The Alec Baldwin Full Employment Act.
By Kari Lydersen
When 26,000 Chicago Teachers Union members hit the picket lines Monday, Mayor Rahm Emanuel called it a “strike of choice” that is “unnecessary,” “avoidable” and “wrong.” He stayed with the narrative he’s been pushing for more than a year – that teachers are acting selfishly upon their own interests at the expense of students and parents.
Talking with some of the thousands of teachers, school nurses, counselors and other staff who manned picket lines and rallied downtown Monday and Tuesday, I also got the impression the strike was a conscious “choice.”
Not a choice to throw the lives of students and parents into chaos in a bid to get better pay and less scrutiny, as Emanuel’s administration has painted it, but a choice to stand up to a powerful city administration and well-funded national “education reform” interest groups in a battle that epitomizes larger fights over public sector unionism and the future of public education nationwide.
Judging from the throngs of parents, other union members and regular Chicagoans who marched with the teachers, there is strong support for this choice. Throughout the city as teachers in their trademark red T-shirts picketed outside schools, horns blared nearly nonstop in solidarity. The Chicago Sun-Times reported that in a 500-person poll taken Monday, 47 percent of Chicagoans support the teachers strike while 39 percent oppose it.
Tuesday’s negotiations reportedly wrapped up with no end to the strike in sight. Emanuel’s administration said only a few issues remain to be worked out, including “merit-based evaluations” and job options for teachers laid off from schools that are closed for poor performance. But the union indicated many more chokepoints remain.
“It is not accurate to say both sides are extremely close—this is misinformation on behalf of the Board and Mayor Emanuel,” said Chicago Teachers Union spokesperson Stephanie Gadlin in a statement early Tuesday.
At the second consecutive mass rally outside the Board of Education headquarters downtown Tuesday afternoon, thousands of teachers and supporters made clear that Chicagoans see the strike as about more than salaries, job security, and even class sizes and standardized testing. Rahm Emanuel was dubbed “Mayor One Percent” early in his term, and many protest signs and speakers framed the teachers strike as a battle for the rights of working people including teachers and public school parents and students alike, versus the interests of corporations and wealthy power-brokers.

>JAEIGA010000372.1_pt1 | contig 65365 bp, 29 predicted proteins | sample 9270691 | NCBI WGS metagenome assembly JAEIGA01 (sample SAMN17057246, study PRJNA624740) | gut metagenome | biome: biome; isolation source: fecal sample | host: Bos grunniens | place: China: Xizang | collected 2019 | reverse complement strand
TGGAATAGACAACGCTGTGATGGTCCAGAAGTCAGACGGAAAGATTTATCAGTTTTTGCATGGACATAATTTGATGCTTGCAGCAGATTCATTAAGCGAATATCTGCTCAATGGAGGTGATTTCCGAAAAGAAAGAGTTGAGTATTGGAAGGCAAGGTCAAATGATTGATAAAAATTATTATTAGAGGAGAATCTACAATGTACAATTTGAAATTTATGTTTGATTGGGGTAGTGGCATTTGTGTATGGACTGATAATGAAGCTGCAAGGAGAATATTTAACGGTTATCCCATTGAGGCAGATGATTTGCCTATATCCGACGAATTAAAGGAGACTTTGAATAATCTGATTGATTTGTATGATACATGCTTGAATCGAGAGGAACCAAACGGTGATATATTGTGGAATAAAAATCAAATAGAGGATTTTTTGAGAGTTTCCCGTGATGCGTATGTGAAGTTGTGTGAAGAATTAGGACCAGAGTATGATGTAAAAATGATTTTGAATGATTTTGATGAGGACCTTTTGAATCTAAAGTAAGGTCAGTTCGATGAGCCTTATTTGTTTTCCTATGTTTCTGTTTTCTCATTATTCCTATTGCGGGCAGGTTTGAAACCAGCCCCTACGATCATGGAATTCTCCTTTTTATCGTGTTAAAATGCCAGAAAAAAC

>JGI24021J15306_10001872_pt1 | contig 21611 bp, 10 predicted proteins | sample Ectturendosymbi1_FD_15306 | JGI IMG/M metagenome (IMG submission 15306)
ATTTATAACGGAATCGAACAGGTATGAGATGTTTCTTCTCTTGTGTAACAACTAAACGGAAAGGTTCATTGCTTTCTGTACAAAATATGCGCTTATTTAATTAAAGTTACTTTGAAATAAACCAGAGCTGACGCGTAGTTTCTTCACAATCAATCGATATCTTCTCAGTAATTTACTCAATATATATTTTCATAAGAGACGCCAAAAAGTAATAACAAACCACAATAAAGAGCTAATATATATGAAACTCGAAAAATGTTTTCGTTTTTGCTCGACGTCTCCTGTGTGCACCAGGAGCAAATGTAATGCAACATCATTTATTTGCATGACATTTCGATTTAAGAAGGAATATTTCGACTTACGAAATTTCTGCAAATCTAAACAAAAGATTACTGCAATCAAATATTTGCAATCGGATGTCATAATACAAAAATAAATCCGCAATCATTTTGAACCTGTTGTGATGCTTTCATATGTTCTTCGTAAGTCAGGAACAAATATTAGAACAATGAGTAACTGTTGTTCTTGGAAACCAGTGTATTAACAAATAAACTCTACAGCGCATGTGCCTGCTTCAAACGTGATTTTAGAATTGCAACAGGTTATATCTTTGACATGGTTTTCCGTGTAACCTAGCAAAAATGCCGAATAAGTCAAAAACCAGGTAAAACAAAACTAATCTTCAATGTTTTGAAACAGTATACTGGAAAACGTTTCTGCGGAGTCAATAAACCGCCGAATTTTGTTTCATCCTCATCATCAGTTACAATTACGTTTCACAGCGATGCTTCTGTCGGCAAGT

Along with the high-profile struggle with the teachers union, Emanuel has also picked fights with public sector unions AFSCME and SEIU since taking office in May 2011. Among the points of contention: the closing of public mental health clinics and libraries meaning the loss of union jobs; the privatization of airport concessions, janitorial services and other public positions; and the awarding of previously union janitorial contracts to non-union firms with records of labor law violations.
Though unions in Chicago, like elsewhere, are much weaker than in their heyday, the city’s proud labor tradition has been on display during the teachers’ strike and its buildup. Public and private sector workers including nurses, janitors, pilots, firefighters, police officers and factory workers have joined the marches, picket lines and solidarity rallies. The Chicago Teachers Union (CTU) strike headquarters are housed in Teamster City nearby other long-time union headquarters on Ashland Avenue just west of downtown.
On Tuesday, SEIU Local 1 gave the two-day notice required for their members to honor CTU picket lines, meaning as of Friday school janitors can refuse to go to work in solidarity with striking teachers.
“We need to stand in solidarity here,” said SEIU Local One president Tom Balanoff outside the Board of Education Tuesday. “Workers all over the country and this city are being pushed down, and we need to fight back.”
Mae McLeninen, 62, has been “around the public schools since 1969,” in her words, as a parent, grandparent and for the past 16 years as a school janitor and shop steward. From her position she sees first-hand how hard teachers work, she said, and how dwindling resources and growing class sizes have made it even more difficult for them to do their jobs.